Minnesota schools interested in starting or improving physical education based archery classes can get equipment grants through the DNR as part of the National Archery in the Schools Program (NASP).
The DNR is partnering with the archery industry and the conservation community to expand access to school-based archery programs through reduced cost equipment, teacher training and curriculum development.
Archery equipment packages are available to at least 25 schools for greatly reduced costs. A complete package of 11 bows, five dozen arrows, five targets and safety backstop netting costs the DNR about $2,600. Schools or non-profit organizations willing to sponsor schools will be required to provide matching funds of $1,300 for each package. The equipment grants will be allocated on a competitive basis, with a preference given to programs that will reach the greatest number of student archers.
Educators and archery instructors have developed a curriculum that exceeds the National Physical Education Standards entitled "On Target for Life." The curriculum provides guidelines for a two-week Olympic style target archery program in which students learn the basics of archery safety, history and techniques. In states where the program has already been implemented, teachers report that attendance has increased and at-risk students have been engaged in class as never before, according to National Archery in the Schools Program coordinator Roy Grimes.
"Archery is a life-sport that anyone can participate in," Grimes said. "Students that might not be the most athletic can do archery and be successful, which is important for building self-esteem."
Teachers who participate in the Archery in the Schools Program are required to become certified as National Archery Association instructors. The DNR is facilitating training sessions throughout the state that provide comprehensive instruction on how to set up safe and effective introductory archery classes. The 12-hour course should qualify for continuing education credits for most physical education instructors.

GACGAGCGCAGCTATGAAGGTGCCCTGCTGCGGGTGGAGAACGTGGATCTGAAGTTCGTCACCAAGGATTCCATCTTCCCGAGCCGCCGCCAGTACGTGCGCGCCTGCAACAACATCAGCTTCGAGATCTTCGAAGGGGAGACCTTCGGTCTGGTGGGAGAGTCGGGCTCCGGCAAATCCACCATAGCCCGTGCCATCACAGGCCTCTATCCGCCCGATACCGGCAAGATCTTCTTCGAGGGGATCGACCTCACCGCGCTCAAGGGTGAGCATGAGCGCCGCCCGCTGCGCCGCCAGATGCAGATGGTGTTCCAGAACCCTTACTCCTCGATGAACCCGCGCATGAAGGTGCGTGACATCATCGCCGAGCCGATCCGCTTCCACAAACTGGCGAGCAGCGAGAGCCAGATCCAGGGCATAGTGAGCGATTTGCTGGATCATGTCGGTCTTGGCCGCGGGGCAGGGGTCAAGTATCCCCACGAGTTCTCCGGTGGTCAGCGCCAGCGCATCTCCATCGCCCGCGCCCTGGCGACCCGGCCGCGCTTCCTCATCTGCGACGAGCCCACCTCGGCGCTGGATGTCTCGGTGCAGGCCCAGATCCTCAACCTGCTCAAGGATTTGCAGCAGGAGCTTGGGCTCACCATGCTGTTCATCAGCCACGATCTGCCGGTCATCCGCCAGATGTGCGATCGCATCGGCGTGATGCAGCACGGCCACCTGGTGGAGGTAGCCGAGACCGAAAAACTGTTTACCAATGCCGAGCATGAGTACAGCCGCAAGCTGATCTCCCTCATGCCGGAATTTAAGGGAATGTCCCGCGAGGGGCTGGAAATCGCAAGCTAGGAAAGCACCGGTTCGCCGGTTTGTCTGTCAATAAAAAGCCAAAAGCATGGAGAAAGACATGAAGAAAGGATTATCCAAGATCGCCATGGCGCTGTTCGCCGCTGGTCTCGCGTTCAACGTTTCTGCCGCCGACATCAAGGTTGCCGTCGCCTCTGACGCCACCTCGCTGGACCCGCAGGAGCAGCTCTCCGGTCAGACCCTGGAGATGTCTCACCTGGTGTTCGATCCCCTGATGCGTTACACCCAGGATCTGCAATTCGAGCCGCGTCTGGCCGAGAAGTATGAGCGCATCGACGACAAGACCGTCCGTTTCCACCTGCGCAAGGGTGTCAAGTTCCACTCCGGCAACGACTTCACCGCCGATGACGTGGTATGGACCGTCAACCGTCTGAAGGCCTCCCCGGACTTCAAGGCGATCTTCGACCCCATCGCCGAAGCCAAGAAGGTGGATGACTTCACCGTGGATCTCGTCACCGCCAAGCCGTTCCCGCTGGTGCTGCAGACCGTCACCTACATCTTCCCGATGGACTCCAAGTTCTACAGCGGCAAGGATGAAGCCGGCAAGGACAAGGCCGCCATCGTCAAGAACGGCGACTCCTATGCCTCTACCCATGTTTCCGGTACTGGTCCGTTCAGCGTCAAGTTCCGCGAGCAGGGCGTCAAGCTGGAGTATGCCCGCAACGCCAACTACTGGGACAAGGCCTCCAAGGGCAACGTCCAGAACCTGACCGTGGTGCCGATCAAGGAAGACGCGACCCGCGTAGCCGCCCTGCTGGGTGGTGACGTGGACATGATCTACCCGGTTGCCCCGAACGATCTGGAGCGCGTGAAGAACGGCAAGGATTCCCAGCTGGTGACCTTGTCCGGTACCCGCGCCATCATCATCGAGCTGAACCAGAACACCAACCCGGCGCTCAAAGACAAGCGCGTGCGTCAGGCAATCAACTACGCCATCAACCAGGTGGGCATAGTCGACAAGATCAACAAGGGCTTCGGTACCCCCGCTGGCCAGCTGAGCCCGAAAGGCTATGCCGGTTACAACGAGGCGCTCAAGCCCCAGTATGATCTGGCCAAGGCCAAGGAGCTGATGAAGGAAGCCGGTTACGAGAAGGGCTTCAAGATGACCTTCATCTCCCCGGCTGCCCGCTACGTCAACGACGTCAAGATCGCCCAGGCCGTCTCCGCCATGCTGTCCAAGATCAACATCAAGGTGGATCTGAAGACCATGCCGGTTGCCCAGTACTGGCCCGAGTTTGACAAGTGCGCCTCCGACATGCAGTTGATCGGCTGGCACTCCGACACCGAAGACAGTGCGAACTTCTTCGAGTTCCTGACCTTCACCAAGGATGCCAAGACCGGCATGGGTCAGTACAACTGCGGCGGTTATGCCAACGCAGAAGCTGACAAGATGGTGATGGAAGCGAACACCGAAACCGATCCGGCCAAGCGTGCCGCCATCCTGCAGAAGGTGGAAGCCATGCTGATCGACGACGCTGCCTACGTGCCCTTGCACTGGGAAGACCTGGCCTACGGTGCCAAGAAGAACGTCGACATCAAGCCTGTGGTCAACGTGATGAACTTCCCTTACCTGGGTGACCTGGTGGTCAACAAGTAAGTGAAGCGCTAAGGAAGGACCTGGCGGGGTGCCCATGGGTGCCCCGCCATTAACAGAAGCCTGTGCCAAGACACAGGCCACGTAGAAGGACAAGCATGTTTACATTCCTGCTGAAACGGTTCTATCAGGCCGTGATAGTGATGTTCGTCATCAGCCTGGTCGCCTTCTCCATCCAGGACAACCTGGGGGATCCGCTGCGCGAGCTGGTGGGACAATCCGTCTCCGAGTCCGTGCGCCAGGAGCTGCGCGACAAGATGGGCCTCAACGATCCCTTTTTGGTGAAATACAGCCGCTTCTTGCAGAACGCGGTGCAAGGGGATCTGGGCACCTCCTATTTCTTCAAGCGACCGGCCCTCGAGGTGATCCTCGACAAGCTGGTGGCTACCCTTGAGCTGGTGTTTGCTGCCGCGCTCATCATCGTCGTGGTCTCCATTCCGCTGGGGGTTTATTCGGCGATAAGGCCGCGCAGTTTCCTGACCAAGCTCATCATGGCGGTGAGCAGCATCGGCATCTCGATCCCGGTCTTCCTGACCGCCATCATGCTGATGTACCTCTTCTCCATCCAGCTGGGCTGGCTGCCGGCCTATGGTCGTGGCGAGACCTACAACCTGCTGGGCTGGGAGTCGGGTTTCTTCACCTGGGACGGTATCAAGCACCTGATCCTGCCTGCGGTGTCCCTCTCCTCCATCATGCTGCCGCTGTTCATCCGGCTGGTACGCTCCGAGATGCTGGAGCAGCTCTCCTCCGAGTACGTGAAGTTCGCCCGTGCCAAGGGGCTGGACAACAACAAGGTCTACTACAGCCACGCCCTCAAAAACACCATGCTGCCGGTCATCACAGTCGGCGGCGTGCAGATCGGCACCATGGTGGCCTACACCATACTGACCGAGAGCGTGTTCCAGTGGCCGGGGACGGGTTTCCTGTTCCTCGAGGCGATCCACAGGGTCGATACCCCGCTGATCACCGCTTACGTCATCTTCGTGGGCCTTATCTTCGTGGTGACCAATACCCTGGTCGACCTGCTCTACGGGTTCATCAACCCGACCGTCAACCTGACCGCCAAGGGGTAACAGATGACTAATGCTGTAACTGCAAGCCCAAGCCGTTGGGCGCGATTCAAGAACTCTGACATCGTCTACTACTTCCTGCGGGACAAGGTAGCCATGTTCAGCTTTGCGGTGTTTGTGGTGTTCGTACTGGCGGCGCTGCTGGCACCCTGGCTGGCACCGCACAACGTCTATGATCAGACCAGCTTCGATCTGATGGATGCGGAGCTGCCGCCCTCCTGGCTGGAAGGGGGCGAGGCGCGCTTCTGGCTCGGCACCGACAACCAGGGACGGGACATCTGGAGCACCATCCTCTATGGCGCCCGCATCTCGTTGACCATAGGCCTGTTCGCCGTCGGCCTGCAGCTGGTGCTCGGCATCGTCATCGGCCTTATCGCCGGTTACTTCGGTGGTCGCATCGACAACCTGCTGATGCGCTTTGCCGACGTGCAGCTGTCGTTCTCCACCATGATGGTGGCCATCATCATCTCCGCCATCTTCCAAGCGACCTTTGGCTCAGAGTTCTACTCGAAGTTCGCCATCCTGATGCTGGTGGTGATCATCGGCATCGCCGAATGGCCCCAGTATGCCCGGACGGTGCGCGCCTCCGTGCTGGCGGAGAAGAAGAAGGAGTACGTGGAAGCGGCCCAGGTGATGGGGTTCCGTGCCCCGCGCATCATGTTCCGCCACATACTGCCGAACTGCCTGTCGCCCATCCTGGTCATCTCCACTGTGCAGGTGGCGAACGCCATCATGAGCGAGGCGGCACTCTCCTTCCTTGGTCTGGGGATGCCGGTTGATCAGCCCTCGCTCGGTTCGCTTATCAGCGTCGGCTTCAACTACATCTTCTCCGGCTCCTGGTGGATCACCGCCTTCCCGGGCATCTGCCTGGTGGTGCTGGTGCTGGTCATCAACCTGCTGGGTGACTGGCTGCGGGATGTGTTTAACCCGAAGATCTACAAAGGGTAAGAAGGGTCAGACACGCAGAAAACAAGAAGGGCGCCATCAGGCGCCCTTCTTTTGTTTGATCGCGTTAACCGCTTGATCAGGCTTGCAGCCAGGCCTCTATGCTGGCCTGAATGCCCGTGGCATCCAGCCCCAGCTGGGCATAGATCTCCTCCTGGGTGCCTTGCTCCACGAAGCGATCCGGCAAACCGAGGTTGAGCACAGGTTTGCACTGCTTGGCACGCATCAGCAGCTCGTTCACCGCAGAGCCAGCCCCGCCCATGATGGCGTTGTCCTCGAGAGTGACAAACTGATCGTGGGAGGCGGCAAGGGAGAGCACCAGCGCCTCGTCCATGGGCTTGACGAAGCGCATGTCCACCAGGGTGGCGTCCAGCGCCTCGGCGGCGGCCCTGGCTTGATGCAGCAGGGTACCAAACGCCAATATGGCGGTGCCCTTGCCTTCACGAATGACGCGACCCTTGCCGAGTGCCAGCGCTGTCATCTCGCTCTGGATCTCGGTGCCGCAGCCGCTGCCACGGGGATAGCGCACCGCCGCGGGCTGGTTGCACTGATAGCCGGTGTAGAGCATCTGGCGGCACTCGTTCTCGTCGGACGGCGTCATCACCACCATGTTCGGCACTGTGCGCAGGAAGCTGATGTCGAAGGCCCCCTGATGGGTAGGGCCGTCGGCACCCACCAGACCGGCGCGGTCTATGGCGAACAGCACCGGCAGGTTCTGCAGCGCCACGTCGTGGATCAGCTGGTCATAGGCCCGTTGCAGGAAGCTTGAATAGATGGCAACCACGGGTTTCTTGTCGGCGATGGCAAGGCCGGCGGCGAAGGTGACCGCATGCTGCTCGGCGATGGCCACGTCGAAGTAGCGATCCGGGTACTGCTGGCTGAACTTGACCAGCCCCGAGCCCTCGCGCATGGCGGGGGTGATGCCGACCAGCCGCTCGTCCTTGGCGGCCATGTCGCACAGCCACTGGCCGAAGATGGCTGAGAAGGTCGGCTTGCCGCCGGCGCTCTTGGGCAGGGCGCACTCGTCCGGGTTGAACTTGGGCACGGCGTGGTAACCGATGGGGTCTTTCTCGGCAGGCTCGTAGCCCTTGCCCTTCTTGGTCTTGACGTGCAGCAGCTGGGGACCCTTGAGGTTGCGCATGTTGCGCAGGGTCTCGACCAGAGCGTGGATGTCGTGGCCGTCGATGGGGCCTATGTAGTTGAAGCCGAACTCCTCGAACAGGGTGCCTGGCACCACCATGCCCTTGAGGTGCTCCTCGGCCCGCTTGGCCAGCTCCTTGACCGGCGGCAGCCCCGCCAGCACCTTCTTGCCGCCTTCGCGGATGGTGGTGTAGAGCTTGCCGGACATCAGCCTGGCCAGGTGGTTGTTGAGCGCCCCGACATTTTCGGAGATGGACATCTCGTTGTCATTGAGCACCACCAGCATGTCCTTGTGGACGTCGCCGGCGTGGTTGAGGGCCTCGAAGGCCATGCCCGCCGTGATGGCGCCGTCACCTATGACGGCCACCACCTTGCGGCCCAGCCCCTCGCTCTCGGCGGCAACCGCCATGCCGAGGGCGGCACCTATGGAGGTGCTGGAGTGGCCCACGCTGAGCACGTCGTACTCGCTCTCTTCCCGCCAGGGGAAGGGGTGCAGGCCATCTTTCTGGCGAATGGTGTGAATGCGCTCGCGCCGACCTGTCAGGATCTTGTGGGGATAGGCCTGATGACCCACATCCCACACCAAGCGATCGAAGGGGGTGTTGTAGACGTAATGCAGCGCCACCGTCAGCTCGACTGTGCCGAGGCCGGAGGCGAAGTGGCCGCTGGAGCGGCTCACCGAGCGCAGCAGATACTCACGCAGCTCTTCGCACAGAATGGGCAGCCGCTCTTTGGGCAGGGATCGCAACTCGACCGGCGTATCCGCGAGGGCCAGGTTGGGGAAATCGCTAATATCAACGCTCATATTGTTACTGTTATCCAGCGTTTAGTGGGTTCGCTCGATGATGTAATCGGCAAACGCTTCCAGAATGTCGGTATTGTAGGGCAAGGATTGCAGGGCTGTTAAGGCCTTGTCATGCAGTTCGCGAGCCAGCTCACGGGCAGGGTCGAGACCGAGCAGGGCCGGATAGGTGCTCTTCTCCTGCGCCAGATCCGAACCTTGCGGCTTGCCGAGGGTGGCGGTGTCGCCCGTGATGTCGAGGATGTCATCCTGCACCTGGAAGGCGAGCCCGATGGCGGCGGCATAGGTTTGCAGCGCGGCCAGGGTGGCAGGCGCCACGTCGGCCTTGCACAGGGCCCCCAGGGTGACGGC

"Target archery has a long tradition in Minnesota gym classes," said Ryan Bronson, DNR coordinator for the archery program. "We want to continue that tradition by addressing some of the problems schools have had with their archery programs, particularly the cost of equipment, safety training and a standards-based curriculum."
John Guenther, DNR Fish and Wildlife Division director, said the DNR's involvement with school archery classes makes a lot of sense.
"A major source of funding for state wildlife agencies comes from excise taxes on sporting goods such as archery equipment," Guenther said. "Our ability to manage the state's resources is greatly affected by recreational archers who purchase this equipment, so introducing people to archery helps the long-term stability of wildlife management."
The Minnesota Chapter of the National Wild Turkey Federation is also cooperating on the program as a major sponsor. Information about the Archery in the Schools Grant Program is available on the DNR Web site at www.dnr.state.mn.us/harr/index.html or by contacting Ryan Bronson at firstname.lastname@example.org.
Brainerd Dispatch ©2013. All Rights Reserved.